French Alfalfa Grown as High-protein Horse Feed
Also known as lucerne, alfalfa belongs to the Leguminosae family and has been used as a fodder feed for cattle and horses for centuries. The word alfalfa is mostly used in North America and parts of Europe but lucerne is more widely used in the UK, South Africa, Australia, and New Zealand. At first glance the plant looks a lot like clover with its three pronged leaf structure. It also has clusters of small purple flowers which are followed by fruits spiralled in two to three turns containing up to 20 seeds.
Many people know that alfalfa lucerne pellets are high-quality feed for cattle and horses, but do not know how alfalfa pellets are produced. First, the production of alfalfa pellets is not just a single grass/alfalfa pellet machine. He needs alfalfa Lucerne crusher, feed mixer, Lucerne pellet machine, cooling system and screening system. The alfalfa pellets produced by such a perfect alfalfa pellet production line equipment can be packaged or directly fed to cattle, sheep and horses.
France is one of the major producers of alfalfa and exports the crop after drying it, to a number of different countries, some of which are affected by hot temperatures and long spells of drought. France itself was also affected by drought for the past 2 years and as a result many farmers decided to grow alfalfa as the grass was not growing. Around 80% of the alfalfa in France is grown in the main farming region east of Paris but in all of France 10,000 farmers grow the crop for themselves or for various drying plants operated by co-ops.
In a good year up to 4 cuts of alfalfa can be taken annually with a yield of 14 tonnes per hectare from the first cut. That average yield falls with each cut that follows. One of the main advantages of alfalfa is that it contains 2,400kgs of protein per hectare which is much higher than soya at 1,000kgs to 1,500kgs of protein per hectare. Alfalfa gains its high content of nutrients and vitamins due to its deep root system that can extend to over 20 feet deep taking in nutrients unreachable by normal root systems. Managing the crop uses very few herbicides and in France it is all non-GMO. Around 7% of the total production is farmed organically and this figure is growing rapidly. Alfalfa is normally dried after harvesting to produce high quality bales or pellets for livestock. This year demand for bales across Europe was high due to the prolonged periods of drought. When the alfalfa is harvested the moisture content is around 65% so it is then sent to the dehydration plants to be dried in a rotary drying drum. Hot air currents at 150°C to 650°C generated by coal furnaces dry the crop to around 10% humidity before it is crushed to be made into pellets or sent uncrushed for baling.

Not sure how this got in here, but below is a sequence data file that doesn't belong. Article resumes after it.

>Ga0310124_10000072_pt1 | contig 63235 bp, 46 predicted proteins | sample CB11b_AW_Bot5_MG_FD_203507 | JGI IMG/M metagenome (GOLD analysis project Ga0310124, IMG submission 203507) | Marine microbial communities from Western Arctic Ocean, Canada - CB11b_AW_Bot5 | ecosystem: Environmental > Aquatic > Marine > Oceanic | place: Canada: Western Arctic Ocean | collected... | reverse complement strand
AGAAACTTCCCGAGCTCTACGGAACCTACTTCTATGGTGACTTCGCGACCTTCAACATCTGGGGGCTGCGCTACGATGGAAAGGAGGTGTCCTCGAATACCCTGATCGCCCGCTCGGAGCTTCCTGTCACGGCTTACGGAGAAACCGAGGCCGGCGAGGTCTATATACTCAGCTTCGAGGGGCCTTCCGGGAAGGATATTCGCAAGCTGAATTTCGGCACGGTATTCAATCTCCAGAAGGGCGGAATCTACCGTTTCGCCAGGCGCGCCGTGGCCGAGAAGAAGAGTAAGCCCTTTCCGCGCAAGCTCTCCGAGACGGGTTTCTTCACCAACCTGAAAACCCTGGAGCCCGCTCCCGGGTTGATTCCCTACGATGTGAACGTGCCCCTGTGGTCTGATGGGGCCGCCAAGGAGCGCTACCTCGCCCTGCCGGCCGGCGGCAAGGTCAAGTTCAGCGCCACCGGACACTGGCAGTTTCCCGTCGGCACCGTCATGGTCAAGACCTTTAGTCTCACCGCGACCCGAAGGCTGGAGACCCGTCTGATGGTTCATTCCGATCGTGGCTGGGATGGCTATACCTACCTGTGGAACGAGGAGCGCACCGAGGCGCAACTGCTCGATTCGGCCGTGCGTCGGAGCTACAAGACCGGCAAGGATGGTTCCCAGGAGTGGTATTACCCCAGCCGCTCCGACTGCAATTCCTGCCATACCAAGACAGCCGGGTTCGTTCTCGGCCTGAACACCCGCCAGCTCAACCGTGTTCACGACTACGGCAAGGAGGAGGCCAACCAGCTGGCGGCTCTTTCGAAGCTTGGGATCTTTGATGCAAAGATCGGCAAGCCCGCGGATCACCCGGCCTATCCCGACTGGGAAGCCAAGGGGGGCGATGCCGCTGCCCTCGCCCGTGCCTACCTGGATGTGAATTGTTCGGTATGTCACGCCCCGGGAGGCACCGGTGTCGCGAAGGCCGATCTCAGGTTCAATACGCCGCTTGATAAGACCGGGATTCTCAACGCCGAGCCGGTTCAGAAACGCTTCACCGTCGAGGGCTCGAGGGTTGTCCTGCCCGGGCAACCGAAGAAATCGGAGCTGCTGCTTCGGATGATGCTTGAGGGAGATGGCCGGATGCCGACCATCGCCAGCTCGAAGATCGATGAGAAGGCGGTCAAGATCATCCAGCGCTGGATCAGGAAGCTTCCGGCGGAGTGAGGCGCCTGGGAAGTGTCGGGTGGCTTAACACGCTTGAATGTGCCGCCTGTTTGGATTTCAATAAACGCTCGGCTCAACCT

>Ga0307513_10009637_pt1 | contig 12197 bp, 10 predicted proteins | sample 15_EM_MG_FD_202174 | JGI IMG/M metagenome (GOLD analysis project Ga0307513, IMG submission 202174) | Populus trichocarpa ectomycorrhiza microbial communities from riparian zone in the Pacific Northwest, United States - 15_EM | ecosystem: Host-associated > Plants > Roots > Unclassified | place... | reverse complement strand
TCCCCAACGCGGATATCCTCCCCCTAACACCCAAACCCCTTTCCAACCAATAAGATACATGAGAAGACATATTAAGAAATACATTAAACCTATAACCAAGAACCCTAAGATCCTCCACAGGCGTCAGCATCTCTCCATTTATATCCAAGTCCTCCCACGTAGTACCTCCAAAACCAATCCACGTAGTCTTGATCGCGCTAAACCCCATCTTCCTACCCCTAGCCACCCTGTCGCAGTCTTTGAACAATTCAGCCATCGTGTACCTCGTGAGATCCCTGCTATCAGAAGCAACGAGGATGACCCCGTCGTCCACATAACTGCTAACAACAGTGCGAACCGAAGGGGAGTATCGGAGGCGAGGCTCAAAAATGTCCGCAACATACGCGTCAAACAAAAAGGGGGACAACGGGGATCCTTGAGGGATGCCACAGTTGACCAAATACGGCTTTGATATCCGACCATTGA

Masset runs a 200 hectare farm of which 15% is used to grow alfalfa and the remainder for a variety of grain crops. He reports some of his grain yields fell this year due to the harsh drought period. “Our wheat yielded 9.5 tonnes per hectare this year, winter barley was 8.5 tonnes, rapeseed was around 3 tonnes and spring barley was 8 tonnes per hectare,” Masset said. “Normally the alfalfa would yield around 14 tonnes per hectare but this year being so dry the average yield was down to 10 tonnes per hectare. We harvested each cut after 45 days of growth. When the alfalfa is dried it can sell for € 170 per tonne for the pellets and € 190 per tonne for the bales which weigh around 380kgs to 440kgs each,” he added.
Luzeal exports around 60-70% of the bales it produces to the Benelux countries, Switzerland, Germany and into Saudi Arabia. Farmers that grow alfalfa in France receive a subsidy from the European Parliament of around € 10 per tonne. In total, French farmers grow in the region of 67,000 hectares of alfalfa each year and receive approximately € 8 million in subsidies for it. “The future for growing alfalfa in France is very good,” said Masset. “Over half the proteins required by livestock farmers in France are grown in France and alfalfa is a key component of that overall production. “As we saw this year with changing climates and a long drought period alfalfa was a vital crop to produce forage for not only French farmers, but those further afield also affected by dry or drought conditions. “There is obviously a big demand for alfalfa from dairy farmers due to the high nutrient value of the crop. However, there is a growing demand for alfalfa to feed horses as well. Alfalfa pellets are less dusty and are suitable for older horses that have problems with their teeth because the pellets require less chewing than hay,” he said.
Firstly, get your alfalfa pellet mill or pellet plant ready. If just for own use at home, a small pellet mill is enough. For a pellet plant, you can take a large scale machine and related equipment.
Secondly, prepare a dryer. As we all know, the wetter or dryer material will affect the final quality of biomass pellets, so you need a dryer to get the suitable moisture, which is always about 15%.
Thirdly, Grinding alfalfa to get appropriate size for the alfalfa pellet machine.
Finally, put the alfalfa to the feeder of the alfalfa pellet mill.
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